City Paper is not for tourists
The Issue: Mount Pleasant residents are divided over the design for a proposed community mural by D.C arts organization City Arts and artist Byron Peck. The mural, which would go up on a side of the Atonatl condominium building on Mt. Pleasant Street, consists of scenes from around the neighborhood—children reading, dancers in the Latino festival. What’s wrong with that? Residents are bickering over everything from the number of pictures in the mural to whether the “right” Latin American country is represented. The uproar could threaten the mural’s proposed funding from the D.C. Commission on the Arts and Humanities. A resolution to the commission supporting the mural recently failed in Advisory Neighborhood Commission 1D.
Not Another Brick in the Wall: Jack McKay, the ANC commissioner who introduced the resolution, told City Desk in a e-mail that Mount Pleasant needs a mural. “Maybe his design wasn’t the best, but it’s better than bare brick,” he said. McKay blamed any problems with the mural on disparate ideas from the community. (According to Peck, he based the design on suggestions from around 60 people who attended neighborhood meetings starting in June.) McKay’s take: “Art design by ‘committee’ is a dreadful concept.”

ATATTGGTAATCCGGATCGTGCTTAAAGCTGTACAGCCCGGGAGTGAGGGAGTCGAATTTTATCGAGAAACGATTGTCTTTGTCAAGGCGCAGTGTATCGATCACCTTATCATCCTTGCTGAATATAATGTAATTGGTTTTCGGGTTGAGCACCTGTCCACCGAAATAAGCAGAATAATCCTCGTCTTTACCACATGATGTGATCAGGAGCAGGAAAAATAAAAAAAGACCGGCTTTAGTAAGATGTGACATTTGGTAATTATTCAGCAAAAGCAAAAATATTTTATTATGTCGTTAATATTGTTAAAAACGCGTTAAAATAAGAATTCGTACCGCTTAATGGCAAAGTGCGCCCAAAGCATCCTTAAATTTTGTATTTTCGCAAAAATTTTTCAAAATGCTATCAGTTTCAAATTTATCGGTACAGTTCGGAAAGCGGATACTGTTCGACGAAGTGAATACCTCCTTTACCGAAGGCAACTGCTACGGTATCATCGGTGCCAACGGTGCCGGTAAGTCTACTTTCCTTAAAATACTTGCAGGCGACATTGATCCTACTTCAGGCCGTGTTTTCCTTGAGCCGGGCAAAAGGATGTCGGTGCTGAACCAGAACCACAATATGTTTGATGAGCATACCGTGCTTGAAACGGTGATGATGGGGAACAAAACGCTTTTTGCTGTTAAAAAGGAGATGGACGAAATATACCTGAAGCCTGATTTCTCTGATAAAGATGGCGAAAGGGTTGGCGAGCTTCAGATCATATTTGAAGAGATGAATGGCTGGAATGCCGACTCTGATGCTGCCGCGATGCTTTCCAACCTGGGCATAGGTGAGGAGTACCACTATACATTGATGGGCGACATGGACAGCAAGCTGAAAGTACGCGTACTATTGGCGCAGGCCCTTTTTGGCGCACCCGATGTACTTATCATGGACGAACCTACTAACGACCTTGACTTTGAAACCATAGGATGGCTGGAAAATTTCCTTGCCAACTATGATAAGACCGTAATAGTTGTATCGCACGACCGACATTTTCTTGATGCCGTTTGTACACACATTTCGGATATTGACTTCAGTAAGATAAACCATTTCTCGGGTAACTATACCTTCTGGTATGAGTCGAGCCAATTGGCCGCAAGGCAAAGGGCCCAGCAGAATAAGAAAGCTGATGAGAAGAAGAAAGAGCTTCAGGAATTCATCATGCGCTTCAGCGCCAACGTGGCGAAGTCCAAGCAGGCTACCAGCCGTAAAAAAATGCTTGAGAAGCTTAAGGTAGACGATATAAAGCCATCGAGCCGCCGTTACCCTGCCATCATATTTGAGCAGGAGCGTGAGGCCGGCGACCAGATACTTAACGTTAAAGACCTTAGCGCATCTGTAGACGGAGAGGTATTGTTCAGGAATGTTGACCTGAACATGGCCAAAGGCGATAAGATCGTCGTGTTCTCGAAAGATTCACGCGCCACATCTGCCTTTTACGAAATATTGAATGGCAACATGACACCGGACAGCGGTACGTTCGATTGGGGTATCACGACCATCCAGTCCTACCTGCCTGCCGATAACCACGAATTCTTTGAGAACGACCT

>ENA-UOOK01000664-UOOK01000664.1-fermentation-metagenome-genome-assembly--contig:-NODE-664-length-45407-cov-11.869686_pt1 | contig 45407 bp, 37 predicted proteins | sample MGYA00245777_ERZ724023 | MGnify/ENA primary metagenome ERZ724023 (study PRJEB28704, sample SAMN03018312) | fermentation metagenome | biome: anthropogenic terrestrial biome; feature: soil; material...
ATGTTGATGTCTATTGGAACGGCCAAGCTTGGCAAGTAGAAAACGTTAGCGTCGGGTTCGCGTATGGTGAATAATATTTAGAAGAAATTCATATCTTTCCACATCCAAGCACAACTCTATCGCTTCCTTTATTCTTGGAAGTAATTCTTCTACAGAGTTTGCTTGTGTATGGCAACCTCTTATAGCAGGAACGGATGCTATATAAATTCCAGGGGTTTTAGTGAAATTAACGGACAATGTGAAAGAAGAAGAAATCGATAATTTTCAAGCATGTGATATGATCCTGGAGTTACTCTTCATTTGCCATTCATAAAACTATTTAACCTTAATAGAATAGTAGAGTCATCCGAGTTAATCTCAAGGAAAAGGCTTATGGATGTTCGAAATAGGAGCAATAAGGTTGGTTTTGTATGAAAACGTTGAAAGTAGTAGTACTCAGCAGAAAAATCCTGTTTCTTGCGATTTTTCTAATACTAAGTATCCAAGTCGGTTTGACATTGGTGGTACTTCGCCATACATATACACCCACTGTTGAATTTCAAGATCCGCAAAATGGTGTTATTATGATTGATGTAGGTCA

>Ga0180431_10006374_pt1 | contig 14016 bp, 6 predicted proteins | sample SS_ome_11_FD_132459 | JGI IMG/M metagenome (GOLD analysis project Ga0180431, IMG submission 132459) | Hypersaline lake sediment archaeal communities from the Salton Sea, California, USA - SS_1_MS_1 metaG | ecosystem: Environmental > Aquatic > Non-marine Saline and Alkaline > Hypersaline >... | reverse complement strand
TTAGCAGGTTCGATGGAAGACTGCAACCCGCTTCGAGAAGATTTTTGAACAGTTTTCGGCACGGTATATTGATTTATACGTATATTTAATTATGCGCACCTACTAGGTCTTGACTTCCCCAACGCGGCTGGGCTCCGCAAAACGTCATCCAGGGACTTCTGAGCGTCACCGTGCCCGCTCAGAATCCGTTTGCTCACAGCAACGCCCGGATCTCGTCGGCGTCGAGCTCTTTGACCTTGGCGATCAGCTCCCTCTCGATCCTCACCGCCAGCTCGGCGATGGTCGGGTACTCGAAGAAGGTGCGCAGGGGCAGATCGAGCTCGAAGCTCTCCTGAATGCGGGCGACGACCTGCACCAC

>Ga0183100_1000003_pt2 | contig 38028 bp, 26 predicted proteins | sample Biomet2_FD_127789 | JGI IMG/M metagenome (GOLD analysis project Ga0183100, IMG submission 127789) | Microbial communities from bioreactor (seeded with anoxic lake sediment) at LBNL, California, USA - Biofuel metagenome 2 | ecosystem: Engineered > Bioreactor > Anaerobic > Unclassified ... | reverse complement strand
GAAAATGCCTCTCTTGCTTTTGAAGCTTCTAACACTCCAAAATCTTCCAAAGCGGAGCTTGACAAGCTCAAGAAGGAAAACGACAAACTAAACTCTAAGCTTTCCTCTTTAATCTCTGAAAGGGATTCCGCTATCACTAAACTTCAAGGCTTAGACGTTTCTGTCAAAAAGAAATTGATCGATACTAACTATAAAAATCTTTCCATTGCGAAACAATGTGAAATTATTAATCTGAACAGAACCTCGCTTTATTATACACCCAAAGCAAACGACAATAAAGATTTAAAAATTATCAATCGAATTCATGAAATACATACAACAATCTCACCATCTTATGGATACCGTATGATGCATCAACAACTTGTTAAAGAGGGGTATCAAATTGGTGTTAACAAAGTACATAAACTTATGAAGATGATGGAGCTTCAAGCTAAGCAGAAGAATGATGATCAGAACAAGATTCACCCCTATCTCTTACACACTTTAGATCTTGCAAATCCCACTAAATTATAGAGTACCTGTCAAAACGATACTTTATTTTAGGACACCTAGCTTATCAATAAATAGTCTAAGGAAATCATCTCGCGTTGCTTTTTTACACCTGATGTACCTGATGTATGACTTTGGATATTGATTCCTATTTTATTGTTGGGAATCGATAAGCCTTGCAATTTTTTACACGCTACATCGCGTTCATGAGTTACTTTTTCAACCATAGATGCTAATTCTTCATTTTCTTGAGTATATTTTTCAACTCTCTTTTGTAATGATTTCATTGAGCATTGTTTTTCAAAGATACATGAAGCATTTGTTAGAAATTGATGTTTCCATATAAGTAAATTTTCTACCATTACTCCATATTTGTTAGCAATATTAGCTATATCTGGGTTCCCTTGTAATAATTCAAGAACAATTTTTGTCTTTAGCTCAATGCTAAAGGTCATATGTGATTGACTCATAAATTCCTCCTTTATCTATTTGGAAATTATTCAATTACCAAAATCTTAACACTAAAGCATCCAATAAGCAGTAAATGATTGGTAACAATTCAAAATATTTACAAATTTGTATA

Fresc-no: “The pictures that are used are random, somewhat strange,” Zahid Rathore, a seven-year resident of Mount Pleasant, said. While he feels bad that Peck devoted so much time to the mural, Rathore says he could make a better one—and he’s even not artistically inclined.
The group Historic Mount Pleasant agrees with Zathore. In a Dec. 15 letter to the D.C. arts commission, the organization decried the mural’s “picture album design” and dull colors. “This will not help beautify Mount Pleasant but will further help clutter it,” Fay Armstrong, Historic Mount Pleasant’s president, wrote.
ANC commissioner McKay says that some Salvadoran residents of Mount Pleasant in particular have been turned off by the mural.
Next Step: The proposed mural goes to the arts commission for funding. Until then, Peck says he plans on “keeping a low profile.”
Mural design courtesy of Byron Peck/City Arts